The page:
From Here to Eternity

AFI Rank: #52
Year Released: 1953
Director: Fred Zinnemann
Actors: Burt Lancaster, Montgomery Clift, Deborah Kerr, Donna Reed, Frank Sinatra

With so many World War II movies focusing on the traumas of war, it's fascinating to see one which barely even mentions the war. From Here to Eternity is set in Hawaii in the time leading up to the attack on Pearl Harbor. We, the watchers, know it is coming, looming like a gigantic thunderstorm on the horizon. But for the characters involved, they are wrapped up in their traumas of their daily life, blisfully unaware that what they currently think is vitally important will soon not matter at all.

Clift is a soldier-musician who gave up boxing following a tragic incident - but his commander tries to break him and force him back in the ring. Kerr is a wife traumatized by her husband's repeated cheating and the destruction of her dreams of a family. Reed lost the man she loved due to being poor, and she's determined to earn cash and status to prove him wrong. Finally, Clift struggles to hold everything together and do what's right.

Life is twisted and tormented, and each character pushes along towards what they want in life. But as much as they feel frustrated in their own lives, they also end up trying to shape and mold those around them at the same time, not realizing it's exactly what they don't want to happen to themselves. Kerr is upset by her lot in life - and yet she tries to force Clift to change HIS dreams to match what she wants.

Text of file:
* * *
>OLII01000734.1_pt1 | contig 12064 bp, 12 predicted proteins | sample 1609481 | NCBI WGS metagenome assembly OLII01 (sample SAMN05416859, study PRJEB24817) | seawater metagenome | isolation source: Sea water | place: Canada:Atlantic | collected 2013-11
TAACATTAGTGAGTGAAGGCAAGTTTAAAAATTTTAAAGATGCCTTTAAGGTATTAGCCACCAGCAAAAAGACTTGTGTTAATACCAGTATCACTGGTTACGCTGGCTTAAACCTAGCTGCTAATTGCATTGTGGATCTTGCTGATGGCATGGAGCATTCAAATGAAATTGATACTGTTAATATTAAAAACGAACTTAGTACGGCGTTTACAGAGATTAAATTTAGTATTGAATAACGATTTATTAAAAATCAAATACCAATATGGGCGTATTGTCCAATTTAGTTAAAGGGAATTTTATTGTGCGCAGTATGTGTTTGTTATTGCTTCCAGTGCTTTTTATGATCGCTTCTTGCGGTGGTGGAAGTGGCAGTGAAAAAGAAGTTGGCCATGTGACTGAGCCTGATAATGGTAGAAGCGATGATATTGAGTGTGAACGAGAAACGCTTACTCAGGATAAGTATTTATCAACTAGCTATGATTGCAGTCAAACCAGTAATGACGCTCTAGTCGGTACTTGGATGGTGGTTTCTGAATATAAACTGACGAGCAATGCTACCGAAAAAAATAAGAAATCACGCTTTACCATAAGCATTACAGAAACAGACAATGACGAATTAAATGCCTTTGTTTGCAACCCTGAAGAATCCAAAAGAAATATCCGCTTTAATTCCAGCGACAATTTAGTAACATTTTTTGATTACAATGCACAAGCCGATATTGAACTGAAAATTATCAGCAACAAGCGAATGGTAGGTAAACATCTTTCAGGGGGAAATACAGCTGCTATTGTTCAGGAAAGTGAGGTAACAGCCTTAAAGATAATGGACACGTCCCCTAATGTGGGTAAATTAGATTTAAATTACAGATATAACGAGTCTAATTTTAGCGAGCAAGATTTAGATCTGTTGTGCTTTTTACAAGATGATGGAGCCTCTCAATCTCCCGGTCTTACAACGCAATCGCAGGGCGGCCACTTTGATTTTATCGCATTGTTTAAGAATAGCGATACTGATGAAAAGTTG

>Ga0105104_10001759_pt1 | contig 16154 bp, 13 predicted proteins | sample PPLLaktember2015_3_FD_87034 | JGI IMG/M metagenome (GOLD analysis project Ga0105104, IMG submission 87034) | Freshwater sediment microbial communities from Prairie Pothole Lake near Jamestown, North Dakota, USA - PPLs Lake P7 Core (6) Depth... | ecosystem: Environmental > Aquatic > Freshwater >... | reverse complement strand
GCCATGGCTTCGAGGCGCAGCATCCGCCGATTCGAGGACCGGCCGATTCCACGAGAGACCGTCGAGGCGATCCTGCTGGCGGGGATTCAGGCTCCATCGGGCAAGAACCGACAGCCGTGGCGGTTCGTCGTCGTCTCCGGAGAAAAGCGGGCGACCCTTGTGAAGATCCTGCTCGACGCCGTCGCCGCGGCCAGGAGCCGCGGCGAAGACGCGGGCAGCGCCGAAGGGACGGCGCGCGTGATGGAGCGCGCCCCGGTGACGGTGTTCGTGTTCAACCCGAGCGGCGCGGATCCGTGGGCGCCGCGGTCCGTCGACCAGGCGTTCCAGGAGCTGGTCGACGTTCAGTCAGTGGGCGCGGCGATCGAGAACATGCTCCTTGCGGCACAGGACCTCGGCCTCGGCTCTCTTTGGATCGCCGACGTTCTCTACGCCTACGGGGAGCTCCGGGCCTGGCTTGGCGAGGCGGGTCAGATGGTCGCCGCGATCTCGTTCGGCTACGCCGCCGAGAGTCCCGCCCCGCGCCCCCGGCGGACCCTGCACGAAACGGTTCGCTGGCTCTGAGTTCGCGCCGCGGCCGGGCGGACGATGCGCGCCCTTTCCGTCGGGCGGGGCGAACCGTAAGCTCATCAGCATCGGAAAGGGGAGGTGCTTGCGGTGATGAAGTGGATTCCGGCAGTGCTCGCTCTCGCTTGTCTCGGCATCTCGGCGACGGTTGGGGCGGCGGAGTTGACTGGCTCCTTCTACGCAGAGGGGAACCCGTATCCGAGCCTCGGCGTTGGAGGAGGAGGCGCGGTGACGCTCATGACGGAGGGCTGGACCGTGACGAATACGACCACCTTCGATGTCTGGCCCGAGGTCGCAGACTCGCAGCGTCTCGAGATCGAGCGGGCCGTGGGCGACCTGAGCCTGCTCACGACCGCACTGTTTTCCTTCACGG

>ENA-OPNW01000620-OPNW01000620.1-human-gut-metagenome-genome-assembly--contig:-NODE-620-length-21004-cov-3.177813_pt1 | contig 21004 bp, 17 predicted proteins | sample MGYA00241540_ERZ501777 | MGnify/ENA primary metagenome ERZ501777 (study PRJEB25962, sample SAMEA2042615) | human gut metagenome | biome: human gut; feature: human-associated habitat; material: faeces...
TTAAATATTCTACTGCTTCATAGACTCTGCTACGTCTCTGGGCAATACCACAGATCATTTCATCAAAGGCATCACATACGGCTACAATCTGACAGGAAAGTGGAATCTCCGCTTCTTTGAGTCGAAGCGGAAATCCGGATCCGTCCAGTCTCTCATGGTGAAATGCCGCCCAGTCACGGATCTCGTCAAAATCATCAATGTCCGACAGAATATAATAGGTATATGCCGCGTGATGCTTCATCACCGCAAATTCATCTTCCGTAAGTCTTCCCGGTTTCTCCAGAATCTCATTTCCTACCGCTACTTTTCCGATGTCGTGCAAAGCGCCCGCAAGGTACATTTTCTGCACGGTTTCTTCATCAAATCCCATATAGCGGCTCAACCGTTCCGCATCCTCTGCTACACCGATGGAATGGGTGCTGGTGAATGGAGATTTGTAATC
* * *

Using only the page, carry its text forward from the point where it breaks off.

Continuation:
The clock keeps ticking, the calendar pages keep turning, and the audience is expected to know that at 7:48am on December 7th it would all begin.

It's fascinating to look at this snapshot in time. The soldiers on their off-days wear "Hawaiian shirts" - but they look quite different than what we often consider to be that style today. The women all expect their aim to be to get the richest guy they can, and that's that. It doesn't occur to them to think of other options. It simply wasn't what was done. Kerr doesn't ever talk with other officers' wives - it's just her and the men around her. Reed barely talks to her female boss - her world is the mob of soldiers who vie for her attention.

I do have a question, though. Why didn't Clift identify himself as he runs to join his fellow soldiers? Surely that's a key part of training, and doing so would logically leap to mind to anyone in that situation. Clearly it had to happen for plot reasons, but with it being so important, I think it would have helped if they made the character-driven reason more clear.

Well recommended.

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